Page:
Review of the BioInitiative Report
In 2007 a group of interested individuals collated a series of views on the non-ionising radiation health debate. This was entitled the BioInitiative Report, a web document dated August 31, 2007.
The BioInitiative Report presents a series of views that argue for a change in public exposure standards, but which are largely inconsistent with current scientific consensus
Health Council of the Netherlands Review
The Health Council of the Netherlands reviewed the BioInitiative report in September 2008 and concluded it is a selective review of existing research and does not present a balanced analysis considering the relative scientific quality of different studies. Some of the many shortcomings identified included that the report made claims which lacked scientific basis and false claims.
"In view of the way the BioInitiative report was compiled, the selective use of scientific data and the other shortcomings mentioned above, the Committee concludes that the BioInitiative report is not an objective and balanced reflection of the current state of scientific knowledge"
Australian Centre for Radiofrequency Bioeffects Research (ACRBR) Review
In December 2008 the Australian Centre for Radiofrequency Bioeffects Research (ACRBR) reviewed the BioInitiative Report and concluded:
"Overall we think that the BioInitiative Report does not progress science, and would agree with the Health Council of the Netherlands that the BioInitiative Report is “not an objective and balanced reflection of the current state of scientific knowledge”. As it stands it merely provides a set of views that are not consistent with the consensus of science, and it does not provide an analysis that is rigorous-enough to raise doubts about the scientific consensus."
The ACRBR also points out there are statements in the report that do not accord with the standard view of science, and the report does not provide a reasonable account of why we should reject the standard view in favour of the views espoused in the report.
The ACRBR also noted that the state of science in this area is continually being debated and updated by a number of expert bodies comprising of the leading experts in this field and strongly urged people to consult these views for a balanced assessment of the research
European Commission EMF-NET Review
The European Commission’s EMF-NET coordination group for investigating the impact of electromagnetic fields on health made the following comments regarding the BioInitiative Report:
"There is a lack of balance in the report; no mention is made in fact of reports that do not concur with authors’ statements and conclusions. The results and conclusions are very different from those of recent national and international reviews on this topic… If this report were to be believed, EMF would be the cause of a variety of diseases and subjective effects…"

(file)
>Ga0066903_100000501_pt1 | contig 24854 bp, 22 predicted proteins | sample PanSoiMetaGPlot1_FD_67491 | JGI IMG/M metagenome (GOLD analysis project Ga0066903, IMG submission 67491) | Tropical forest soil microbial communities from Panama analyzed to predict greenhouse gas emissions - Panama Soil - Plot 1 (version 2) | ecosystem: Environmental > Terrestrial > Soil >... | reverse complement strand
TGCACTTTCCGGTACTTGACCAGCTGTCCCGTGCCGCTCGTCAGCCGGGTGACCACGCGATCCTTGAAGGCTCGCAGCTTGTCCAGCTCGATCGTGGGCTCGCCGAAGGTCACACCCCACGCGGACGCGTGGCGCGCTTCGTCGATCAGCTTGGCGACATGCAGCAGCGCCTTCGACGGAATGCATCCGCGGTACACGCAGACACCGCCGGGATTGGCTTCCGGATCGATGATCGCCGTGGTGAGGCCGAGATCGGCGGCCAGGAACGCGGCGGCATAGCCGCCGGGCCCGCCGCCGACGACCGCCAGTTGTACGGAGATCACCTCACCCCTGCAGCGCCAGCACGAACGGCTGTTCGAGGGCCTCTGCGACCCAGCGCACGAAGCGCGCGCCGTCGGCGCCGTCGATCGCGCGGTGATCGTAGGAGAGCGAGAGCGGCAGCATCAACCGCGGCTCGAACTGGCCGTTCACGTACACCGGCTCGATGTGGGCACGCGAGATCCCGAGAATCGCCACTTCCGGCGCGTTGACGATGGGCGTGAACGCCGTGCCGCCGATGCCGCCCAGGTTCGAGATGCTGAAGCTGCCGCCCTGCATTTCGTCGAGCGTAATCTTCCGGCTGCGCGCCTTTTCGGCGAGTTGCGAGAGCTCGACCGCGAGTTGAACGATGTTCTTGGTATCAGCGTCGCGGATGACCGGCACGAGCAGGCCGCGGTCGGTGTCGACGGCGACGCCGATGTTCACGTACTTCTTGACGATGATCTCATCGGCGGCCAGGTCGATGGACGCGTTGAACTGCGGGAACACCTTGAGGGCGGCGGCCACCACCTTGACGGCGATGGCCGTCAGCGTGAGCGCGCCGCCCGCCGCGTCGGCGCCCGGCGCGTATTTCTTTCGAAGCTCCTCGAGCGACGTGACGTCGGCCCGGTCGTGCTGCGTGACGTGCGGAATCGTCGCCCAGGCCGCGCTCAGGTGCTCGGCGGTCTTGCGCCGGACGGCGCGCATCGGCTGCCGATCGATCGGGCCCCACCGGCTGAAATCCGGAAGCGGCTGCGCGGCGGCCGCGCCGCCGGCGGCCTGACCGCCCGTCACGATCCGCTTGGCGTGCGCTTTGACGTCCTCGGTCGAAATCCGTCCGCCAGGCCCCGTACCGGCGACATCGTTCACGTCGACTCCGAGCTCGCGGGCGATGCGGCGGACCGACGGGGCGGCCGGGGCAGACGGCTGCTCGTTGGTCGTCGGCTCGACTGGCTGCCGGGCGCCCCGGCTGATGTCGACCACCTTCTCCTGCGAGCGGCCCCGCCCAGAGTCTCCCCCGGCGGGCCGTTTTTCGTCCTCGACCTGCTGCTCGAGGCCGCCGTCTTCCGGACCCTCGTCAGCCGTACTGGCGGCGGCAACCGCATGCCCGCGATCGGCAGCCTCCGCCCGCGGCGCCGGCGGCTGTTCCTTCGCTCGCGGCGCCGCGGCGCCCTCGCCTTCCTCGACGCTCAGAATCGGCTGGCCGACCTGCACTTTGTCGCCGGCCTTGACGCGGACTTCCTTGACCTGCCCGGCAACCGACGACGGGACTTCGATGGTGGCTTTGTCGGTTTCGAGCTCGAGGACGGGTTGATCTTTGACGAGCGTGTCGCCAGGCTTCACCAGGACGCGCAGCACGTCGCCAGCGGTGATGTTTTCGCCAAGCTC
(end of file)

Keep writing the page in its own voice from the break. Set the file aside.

German Federal Office for Radiation Protection (BFS) Review
The German Federal Office for Radiation Protection (BfS) commented on a news magazine TV show on the German network ARD that featured the BioInitiative Report shortly after its release. They commented:
"The BfS conducted a preliminary review of the so-called "BioInitiative Report" immediately after its release and concluded that it had clear scientific shortcomings. In particular, it has undertaken to combine the health effects of low- and high-frequency fields that are not technically possible. The overwhelming majority of studies underpinning the report are not new: they already have been taken into account in the determination of currently applicable standards."
Institute of Electrical and Electronics Engineers (IEEE) Committee on Man and Radiation (COMAR) Review
The Institute of Electrical and Electronics Engineers (IEEE) Committee on Man and Radiation (COMAR) reviewed the BioInitiative Report. They concluded:
"… that the weight of scientific evidence in the RF bioeffects literature does not support the safety limits recommended by the BioInitiative group. For this reason, COMAR recommends that public health officials continue to base their policies on RF safety limits recommended by established and sanctioned international organizations such as the Institute of Electrical and Electronics Engineers International Committee on Electromagnetic Safety and the International Commission on Non-Ionizing Radiation Protection, which is formally related to the World Health Organization."